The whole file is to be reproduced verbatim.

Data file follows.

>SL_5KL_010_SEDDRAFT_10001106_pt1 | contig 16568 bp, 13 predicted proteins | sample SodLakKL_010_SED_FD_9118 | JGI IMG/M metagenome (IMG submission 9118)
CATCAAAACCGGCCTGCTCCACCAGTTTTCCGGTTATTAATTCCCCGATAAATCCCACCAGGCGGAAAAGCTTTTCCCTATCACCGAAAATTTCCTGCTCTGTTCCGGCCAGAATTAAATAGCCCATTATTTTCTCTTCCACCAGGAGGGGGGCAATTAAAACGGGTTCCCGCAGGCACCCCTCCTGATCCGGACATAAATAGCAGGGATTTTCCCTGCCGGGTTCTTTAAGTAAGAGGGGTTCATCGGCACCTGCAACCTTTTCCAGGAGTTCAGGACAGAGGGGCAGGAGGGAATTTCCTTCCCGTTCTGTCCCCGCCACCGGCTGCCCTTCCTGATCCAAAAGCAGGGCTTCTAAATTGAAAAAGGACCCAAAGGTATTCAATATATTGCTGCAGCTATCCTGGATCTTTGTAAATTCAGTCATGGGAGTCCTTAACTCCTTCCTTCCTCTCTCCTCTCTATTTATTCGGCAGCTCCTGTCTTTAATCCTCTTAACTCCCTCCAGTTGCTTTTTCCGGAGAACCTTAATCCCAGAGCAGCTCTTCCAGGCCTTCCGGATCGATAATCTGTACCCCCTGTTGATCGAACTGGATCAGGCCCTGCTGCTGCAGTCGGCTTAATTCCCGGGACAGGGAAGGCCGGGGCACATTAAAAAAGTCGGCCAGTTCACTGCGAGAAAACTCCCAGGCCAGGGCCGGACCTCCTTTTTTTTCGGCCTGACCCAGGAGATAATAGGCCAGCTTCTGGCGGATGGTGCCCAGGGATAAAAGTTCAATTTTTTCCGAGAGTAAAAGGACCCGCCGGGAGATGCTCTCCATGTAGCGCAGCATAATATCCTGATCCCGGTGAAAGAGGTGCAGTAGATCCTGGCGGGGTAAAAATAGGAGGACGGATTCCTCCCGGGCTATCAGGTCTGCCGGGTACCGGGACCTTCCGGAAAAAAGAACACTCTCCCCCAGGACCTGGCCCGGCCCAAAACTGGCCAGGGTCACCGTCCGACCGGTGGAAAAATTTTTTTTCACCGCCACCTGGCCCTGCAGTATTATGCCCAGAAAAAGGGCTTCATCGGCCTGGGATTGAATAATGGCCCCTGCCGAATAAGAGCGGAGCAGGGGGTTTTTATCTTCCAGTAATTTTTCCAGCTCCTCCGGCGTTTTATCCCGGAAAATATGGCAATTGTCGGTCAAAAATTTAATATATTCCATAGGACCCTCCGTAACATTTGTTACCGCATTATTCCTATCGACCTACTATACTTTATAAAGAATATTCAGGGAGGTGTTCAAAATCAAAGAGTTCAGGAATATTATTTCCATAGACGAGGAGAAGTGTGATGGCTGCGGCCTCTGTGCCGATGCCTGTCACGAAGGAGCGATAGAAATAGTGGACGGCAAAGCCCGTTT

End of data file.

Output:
>SL_5KL_010_SEDDRAFT_10001106_pt1 | contig 16568 bp, 13 predicted proteins | sample SodLakKL_010_SED_FD_9118 | JGI IMG/M metagenome (IMG submission 9118)
CATCAAAACCGGCCTGCTCCACCAGTTTTCCGGTTATTAATTCCCCGATAAATCCCACCAGGCGGAAAAGCTTTTCCCTATCACCGAAAATTTCCTGCTCTGTTCCGGCCAGAATTAAATAGCCCATTATTTTCTCTTCCACCAGGAGGGGGGCAATTAAAACGGGTTCCCGCAGGCACCCCTCCTGATCCGGACATAAATAGCAGGGATTTTCCCTGCCGGGTTCTTTAAGTAAGAGGGGTTCATCGGCACCTGCAACCTTTTCCAGGAGTTCAGGACAGAGGGGCAGGAGGGAATTTCCTTCCCGTTCTGTCCCCGCCACCGGCTGCCCTTCCTGATCCAAAAGCAGGGCTTCTAAATTGAAAAAGGACCCAAAGGTATTCAATATATTGCTGCAGCTATCCTGGATCTTTGTAAATTCAGTCATGGGAGTCCTTAACTCCTTCCTTCCTCTCTCCTCTCTATTTATTCGGCAGCTCCTGTCTTTAATCCTCTTAACTCCCTCCAGTTGCTTTTTCCGGAGAACCTTAATCCCAGAGCAGCTCTTCCAGGCCTTCCGGATCGATAATCTGTACCCCCTGTTGATCGAACTGGATCAGGCCCTGCTGCTGCAGTCGGCTTAATTCCCGGGACAGGGAAGGCCGGGGCACATTAAAAAAGTCGGCCAGTTCACTGCGAGAAAACTCCCAGGCCAGGGCCGGACCTCCTTTTTTTTCGGCCTGACCCAGGAGATAATAGGCCAGCTTCTGGCGGATGGTGCCCAGGGATAAAAGTTCAATTTTTTCCGAGAGTAAAAGGACCCGCCGGGAGATGCTCTCCATGTAGCGCAGCATAATATCCTGATCCCGGTGAAAGAGGTGCAGTAGATCCTGGCGGGGTAAAAATAGGAGGACGGATTCCTCCCGGGCTATCAGGTCTGCCGGGTACCGGGACCTTCCGGAAAAAAGAACACTCTCCCCCAGGACCTGGCCCGGCCCAAAACTGGCCAGGGTCACCGTCCGACCGGTGGAAAAATTTTTTTTCACCGCCACCTGGCCCTGCAGTATTATGCCCAGAAAAAGGGCTTCATCGGCCTGGGATTGAATAATGGCCCCTGCCGAATAAGAGCGGAGCAGGGGGTTTTTATCTTCCAGTAATTTTTCCAGCTCCTCCGGCGTTTTATCCCGGAAAATATGGCAATTGTCGGTCAAAAATTTAATATATTCCATAGGACCCTCCGTAACATTTGTTACCGCATTATTCCTATCGACCTACTATACTTTATAAAGAATATTCAGGGAGGTGTTCAAAATCAAAGAGTTCAGGAATATTATTTCCATAGACGAGGAGAAGTGTGATGGCTGCGGCCTCTGTGCCGATGCCTGTCACGAAGGAGCGATAGAAATAGTGGACGGCAAAGCCCGTTT